A former LDS bishop police say frequently visited the home of three young girls while their parents were away was charged Monday with three first-degree felonies stemming from allegations he sexually abused them.
Harrisville resident Timothy O'Sean McCleve, who turned 52 the day he was charged in Ogden's 2nd District Court, was arrested over the weekend by police.
The forcible sexual abuse charges were filed after an investigation that began about 10 days ago. Police, along with investigators from the Internet Crimes Against Children Task Force, are now looking into the possibility of other victims.
Police were first alerted after a girl heard the news about a Rosamond Elementary School first-grade teacher, Laine Hall, now charged with 14 counts of aggravated sex abuse of a child. The girl told her parents the same thing happened to her, said Harrisville Police Chief Max Jackson.
"The family separated all the girls ... to interview them individually. They all made disclosures of similar problems," he said.
Police were then contacted as well as Child Protective Services to help interview the girls.
"All of them made disclosures of inappropriate sexual contact multiple times, except one of them who said it happened just once," Jackson said.
The charges state the abuse occurred on or about March 12.
The charges are normally second-degree felonies but were elevated in this case because of McCleve's position of trust.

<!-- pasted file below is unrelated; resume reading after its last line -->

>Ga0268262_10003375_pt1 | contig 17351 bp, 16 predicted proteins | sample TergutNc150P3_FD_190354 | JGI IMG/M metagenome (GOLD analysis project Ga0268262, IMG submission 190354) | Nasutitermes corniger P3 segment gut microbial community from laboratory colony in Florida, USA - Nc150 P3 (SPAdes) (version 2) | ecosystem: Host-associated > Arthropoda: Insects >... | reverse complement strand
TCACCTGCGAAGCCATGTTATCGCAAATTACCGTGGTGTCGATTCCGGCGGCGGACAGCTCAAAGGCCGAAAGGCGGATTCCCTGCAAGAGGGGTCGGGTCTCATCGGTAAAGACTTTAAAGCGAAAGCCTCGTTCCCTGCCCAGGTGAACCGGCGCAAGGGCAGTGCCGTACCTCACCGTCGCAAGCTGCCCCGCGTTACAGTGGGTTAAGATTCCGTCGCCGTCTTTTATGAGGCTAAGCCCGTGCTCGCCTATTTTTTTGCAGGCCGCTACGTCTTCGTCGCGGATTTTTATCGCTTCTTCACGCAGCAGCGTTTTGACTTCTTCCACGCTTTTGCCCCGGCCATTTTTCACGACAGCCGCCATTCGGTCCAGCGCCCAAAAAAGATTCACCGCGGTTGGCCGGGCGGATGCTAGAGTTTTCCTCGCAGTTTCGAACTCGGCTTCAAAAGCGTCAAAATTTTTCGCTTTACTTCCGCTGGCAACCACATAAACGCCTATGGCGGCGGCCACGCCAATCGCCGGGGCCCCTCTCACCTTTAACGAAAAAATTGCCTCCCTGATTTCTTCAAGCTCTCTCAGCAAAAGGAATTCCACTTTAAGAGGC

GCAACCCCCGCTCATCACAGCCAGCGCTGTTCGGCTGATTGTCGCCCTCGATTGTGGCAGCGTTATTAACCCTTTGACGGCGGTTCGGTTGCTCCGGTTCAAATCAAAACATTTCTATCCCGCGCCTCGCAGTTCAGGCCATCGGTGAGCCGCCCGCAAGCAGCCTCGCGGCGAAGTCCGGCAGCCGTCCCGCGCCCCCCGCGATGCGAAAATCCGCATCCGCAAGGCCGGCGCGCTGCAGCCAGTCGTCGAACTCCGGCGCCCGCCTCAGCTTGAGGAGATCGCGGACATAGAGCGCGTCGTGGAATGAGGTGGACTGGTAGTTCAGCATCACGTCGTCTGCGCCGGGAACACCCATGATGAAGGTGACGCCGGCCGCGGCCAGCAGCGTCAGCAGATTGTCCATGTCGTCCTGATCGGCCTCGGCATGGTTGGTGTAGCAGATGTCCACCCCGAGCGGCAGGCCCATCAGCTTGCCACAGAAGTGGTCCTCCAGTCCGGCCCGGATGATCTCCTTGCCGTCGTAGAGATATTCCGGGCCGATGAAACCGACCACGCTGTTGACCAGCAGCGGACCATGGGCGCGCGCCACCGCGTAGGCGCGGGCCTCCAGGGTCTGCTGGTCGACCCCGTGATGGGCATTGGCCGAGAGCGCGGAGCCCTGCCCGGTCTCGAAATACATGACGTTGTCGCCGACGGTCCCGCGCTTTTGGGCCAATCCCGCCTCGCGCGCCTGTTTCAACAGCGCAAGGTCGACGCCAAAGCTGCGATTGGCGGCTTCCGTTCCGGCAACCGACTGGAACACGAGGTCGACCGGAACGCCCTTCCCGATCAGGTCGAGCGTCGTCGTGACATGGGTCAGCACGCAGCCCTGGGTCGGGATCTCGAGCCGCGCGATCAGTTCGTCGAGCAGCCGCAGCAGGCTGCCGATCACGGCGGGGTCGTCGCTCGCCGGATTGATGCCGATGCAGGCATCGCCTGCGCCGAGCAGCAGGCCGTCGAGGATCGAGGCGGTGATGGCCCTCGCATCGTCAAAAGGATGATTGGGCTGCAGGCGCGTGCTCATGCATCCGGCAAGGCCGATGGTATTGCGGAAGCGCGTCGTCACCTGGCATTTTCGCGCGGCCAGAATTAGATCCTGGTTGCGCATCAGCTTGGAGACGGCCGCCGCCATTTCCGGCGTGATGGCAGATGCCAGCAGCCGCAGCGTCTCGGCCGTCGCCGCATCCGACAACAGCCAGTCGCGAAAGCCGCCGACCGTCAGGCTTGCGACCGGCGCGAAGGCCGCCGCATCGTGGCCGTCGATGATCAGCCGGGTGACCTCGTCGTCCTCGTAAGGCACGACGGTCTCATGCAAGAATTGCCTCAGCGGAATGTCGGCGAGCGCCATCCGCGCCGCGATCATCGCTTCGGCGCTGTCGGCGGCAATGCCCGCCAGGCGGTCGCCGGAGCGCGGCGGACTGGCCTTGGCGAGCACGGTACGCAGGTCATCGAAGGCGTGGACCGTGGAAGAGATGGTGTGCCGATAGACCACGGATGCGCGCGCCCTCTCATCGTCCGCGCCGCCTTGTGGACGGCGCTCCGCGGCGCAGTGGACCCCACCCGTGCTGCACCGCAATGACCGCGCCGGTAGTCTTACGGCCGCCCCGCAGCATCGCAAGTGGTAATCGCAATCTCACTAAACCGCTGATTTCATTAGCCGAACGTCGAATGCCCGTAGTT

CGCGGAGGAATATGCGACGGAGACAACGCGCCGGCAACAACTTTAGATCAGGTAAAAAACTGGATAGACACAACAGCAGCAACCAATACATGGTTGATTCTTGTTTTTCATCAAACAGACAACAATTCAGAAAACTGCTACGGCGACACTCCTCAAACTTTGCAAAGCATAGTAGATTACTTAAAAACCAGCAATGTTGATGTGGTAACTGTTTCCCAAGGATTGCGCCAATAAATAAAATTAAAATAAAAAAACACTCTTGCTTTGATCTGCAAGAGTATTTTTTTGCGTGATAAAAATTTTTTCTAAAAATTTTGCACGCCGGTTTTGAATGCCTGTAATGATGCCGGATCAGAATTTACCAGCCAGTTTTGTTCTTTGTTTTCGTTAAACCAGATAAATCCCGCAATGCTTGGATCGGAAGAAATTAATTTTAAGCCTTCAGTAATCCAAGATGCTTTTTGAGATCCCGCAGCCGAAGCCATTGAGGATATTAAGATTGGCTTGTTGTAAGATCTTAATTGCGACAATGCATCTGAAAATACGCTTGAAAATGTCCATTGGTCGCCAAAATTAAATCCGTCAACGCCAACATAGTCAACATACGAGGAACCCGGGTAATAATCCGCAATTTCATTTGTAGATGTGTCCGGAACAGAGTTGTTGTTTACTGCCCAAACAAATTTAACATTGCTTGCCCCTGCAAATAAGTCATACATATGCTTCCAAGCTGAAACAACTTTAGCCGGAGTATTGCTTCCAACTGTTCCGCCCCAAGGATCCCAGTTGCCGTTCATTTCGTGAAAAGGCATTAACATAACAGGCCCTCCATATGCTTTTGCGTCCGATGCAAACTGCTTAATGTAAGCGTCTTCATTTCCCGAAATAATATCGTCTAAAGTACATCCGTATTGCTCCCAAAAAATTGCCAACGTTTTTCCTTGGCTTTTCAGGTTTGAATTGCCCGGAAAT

McCleve was the bishop of the girls' LDS Church ward until 2004. Jackson said the parents trusted McCleve, who would often stop by the girls' home while the parents were away. All of the alleged abuse, he said, happened in the girls' house.
While Harrisville police were screening charges with the Weber County Attorney, they learned that an Ogden police officer, who is also a member of the Attorney General's Internet Crimes Against Children Task Force, was also investigating McCleve over an inappropriate e-mail allegedly sent to a teenage girl now living in Ogden who attended his ward while he was bishop, Jackson said.
Harrisville police and the ICAC team jointly served a search warrant on McCleve's house and seized any computers inside, he said.
Child Protective Services has been referred to interview several other girls who could be victims, Jackson said.
Meanwhile, Jackson said the tight-knit community of Harrisville was stunned by the allegations.
"Everyone knew him and respected him," he said. "Everyone is just devastated."
His initial court appearance is scheduled for April 4 before 2nd District Judge Ernie W. Jones.
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